Cult infamy and accidental celebrity take a turn under the microscope in
Winnebago Man, an intriguing documentary from Ben Steinbauer that takes
a look at Jack Rebney, the foulmouthed “star” of a viral sensation
that Christian Bale, in a moment of more good-natured reflection, could likely appreciate. Hired in the late 1980s to host a series of industrial videos for
Winnebago’s RV campers, Rebney repeatedly lost his temper in the
sweltering Iowa summer heat, and his crew — half out of irritation at
his antics, half out of bemusement — left the camera rolling.
outtakes became an underground sensation, traded around on VHS tapes,
and, starting around 1995, became a huge hit on YouTube, generating
millions of views. Quirky sayings of Rebney’s (“Would you do me a kindness?”) infiltrated mainstream pop culture in stealth fashion, popping up as dialogue of low-key homage in films like 2004’s Surviving Christmas. With Winnebago Man, Steinbauer tracks down the heretofore unexamined
Rebney living in semi-seclusion in northern California, where he
initially claims to know nothing of his strange demi-celebrity. Again
given a stage, though, Rebney soon roars to life.
The original clips are funny because in them the savvy viewer recognizes, perhaps if even just on a subliminal level, the public presentation of a very private anger (“Why don’t I say it fucking right? My mind is just a piece of shit!”). Steinbauer, though, never really seems to work up either a cogent thesis statement or tack of inquiry, and thus the film bears the marks of a serial noodler. Early, promising strands seeming to offer some greater sense of contextualization in the Internet celebrity age give way to little more than a travelogue, in which Steinbauer and a longtime friend of Rebney’s coax and cajole him into attending a special San Francisco festival screening of his clips and other video curios, despite the fact that his eyesight is failing.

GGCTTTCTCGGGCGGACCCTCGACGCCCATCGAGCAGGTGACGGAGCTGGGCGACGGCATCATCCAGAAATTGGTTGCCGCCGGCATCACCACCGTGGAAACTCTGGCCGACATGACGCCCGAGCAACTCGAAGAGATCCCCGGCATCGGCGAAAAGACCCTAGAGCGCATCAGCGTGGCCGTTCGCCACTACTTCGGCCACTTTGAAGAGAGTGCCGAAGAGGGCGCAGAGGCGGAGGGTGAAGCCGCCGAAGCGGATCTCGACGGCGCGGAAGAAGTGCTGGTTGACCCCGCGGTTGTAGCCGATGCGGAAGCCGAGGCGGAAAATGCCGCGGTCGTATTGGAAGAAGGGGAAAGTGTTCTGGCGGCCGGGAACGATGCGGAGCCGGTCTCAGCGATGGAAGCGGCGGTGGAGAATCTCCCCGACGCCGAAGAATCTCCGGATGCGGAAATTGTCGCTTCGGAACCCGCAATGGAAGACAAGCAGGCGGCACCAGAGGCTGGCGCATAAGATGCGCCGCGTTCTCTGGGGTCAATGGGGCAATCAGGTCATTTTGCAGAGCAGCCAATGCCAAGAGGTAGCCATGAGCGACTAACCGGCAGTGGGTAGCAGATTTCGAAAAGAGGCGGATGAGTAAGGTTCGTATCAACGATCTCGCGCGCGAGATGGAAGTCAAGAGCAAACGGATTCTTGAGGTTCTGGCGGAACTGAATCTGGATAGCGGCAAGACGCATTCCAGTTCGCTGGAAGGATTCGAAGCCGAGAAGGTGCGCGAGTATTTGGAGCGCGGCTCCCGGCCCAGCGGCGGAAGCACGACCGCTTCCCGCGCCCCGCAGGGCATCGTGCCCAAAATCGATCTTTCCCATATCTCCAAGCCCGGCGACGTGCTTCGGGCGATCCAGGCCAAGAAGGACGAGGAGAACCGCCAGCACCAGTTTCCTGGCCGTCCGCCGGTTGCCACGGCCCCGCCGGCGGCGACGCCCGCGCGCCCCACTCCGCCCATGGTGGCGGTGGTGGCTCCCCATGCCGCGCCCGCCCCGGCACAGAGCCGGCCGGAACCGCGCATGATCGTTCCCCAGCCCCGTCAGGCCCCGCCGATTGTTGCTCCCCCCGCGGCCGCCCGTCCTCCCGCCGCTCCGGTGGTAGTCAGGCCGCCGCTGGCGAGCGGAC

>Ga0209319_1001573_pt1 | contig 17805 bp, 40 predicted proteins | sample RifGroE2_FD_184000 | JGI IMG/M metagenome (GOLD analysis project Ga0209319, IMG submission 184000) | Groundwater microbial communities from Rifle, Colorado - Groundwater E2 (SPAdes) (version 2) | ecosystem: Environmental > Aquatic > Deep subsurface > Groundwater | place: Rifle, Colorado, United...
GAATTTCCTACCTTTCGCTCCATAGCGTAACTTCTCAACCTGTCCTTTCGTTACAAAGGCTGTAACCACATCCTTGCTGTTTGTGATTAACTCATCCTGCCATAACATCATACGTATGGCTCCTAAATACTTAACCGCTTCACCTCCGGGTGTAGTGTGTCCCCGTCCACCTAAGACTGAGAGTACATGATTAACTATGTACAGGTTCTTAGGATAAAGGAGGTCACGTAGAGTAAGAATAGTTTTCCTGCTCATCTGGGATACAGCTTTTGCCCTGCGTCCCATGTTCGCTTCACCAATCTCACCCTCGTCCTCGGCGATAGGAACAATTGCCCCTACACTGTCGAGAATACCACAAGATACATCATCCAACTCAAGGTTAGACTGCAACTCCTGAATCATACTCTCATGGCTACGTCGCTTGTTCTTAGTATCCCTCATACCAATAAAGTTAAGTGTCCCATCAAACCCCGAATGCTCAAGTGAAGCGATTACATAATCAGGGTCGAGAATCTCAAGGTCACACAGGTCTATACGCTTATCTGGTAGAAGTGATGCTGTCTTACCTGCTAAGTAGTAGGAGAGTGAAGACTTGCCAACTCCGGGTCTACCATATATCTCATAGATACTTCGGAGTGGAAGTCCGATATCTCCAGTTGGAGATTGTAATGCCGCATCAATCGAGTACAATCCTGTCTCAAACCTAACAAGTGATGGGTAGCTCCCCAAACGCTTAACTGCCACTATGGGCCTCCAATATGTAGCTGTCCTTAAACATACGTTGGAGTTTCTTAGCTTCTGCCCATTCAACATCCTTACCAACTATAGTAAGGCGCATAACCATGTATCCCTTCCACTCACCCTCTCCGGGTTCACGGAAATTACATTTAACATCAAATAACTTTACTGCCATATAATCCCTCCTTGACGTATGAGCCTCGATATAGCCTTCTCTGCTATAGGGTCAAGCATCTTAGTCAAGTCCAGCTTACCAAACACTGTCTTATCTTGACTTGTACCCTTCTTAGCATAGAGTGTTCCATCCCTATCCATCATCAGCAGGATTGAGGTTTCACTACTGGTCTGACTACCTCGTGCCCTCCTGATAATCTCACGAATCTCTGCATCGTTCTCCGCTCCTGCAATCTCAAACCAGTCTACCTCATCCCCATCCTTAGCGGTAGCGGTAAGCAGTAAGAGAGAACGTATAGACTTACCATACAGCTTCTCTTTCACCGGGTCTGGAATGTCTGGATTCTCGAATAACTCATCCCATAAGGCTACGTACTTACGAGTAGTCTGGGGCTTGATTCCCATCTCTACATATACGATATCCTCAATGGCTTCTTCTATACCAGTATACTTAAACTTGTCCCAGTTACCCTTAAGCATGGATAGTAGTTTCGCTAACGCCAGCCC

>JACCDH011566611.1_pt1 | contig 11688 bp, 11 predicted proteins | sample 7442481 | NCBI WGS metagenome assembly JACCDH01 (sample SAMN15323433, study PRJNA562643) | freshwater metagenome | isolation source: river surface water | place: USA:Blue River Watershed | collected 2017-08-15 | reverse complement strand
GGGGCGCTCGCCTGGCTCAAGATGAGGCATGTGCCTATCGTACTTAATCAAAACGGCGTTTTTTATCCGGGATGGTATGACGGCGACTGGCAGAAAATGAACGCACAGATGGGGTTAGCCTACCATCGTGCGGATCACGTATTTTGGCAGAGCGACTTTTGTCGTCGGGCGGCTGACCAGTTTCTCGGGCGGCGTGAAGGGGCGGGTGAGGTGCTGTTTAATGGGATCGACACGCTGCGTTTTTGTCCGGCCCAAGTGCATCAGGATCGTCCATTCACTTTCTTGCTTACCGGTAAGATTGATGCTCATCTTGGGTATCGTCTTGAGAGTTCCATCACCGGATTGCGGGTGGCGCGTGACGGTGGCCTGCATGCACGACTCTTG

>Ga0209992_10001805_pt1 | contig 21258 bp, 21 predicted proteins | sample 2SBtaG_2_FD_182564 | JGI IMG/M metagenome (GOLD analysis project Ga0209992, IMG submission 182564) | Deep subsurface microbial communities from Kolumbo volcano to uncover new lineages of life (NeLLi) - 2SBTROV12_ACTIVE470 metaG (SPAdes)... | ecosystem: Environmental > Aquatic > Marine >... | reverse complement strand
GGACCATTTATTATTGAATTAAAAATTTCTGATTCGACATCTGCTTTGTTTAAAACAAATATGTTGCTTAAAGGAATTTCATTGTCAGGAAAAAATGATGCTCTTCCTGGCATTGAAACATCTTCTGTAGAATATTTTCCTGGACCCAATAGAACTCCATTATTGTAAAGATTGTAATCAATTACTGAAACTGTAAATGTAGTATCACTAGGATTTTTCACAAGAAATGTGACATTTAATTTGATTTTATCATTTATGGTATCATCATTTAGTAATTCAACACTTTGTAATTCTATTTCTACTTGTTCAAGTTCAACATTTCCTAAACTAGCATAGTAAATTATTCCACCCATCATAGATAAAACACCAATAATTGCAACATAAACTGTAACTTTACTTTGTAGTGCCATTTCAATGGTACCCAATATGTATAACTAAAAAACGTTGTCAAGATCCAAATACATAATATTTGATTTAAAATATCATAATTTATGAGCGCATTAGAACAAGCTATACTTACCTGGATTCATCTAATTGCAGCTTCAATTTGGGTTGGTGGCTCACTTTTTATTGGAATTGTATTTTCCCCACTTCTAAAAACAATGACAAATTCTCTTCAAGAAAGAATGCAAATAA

Even as Steinbauer becomes closer to his subject, and tries to interject biographical details of Rebney (like his past work as a local news journalist), the essence of the man remains curiously distant. (Unlike, say, his anger at Vice President Dick Cheney and the Bush administration, which he wants to forcefully articulate.) If it’s a bit hairy and slapdash, the emergent portrait of Rebney still offers a glimpse forward at the next generation of Andy Warhol’s famous assertion regarding fame, when one person’s 15 minutes in the spotlight can now become a frozen-in-time, perpetual humiliation — either good-naturedly owned or forever an irritant.
Housed in a regular plastic Amaray case, Winnebago Man comes to DVD presented in 1.85:1 anamorphic widescreen, with a 5.1 stereo surround sound audio mix. Its supplemental bonus features consist of the full, 25-minute 1989 Winnebago sales video, the movie’s theatrical trailer and a 15-minute Q&A from Winnebago Man‘s New York theatrical premiere, in which Michael Moore and Jeff Garlin appear to introduce the movie and Rebney appears afterward. A bit more material with Steinbaur, and maybe some more of his chats with the production crew from the original Winnebago video and/or talking heads looking at comparative examples of web-clip celebrity would have been nice complementary inclusions. To view the trailer and/or purchase the DVD, click here. Or if Amazon and only Amazon is totally your thing, meanwhile, click here. B- (Movie) B- (Disc)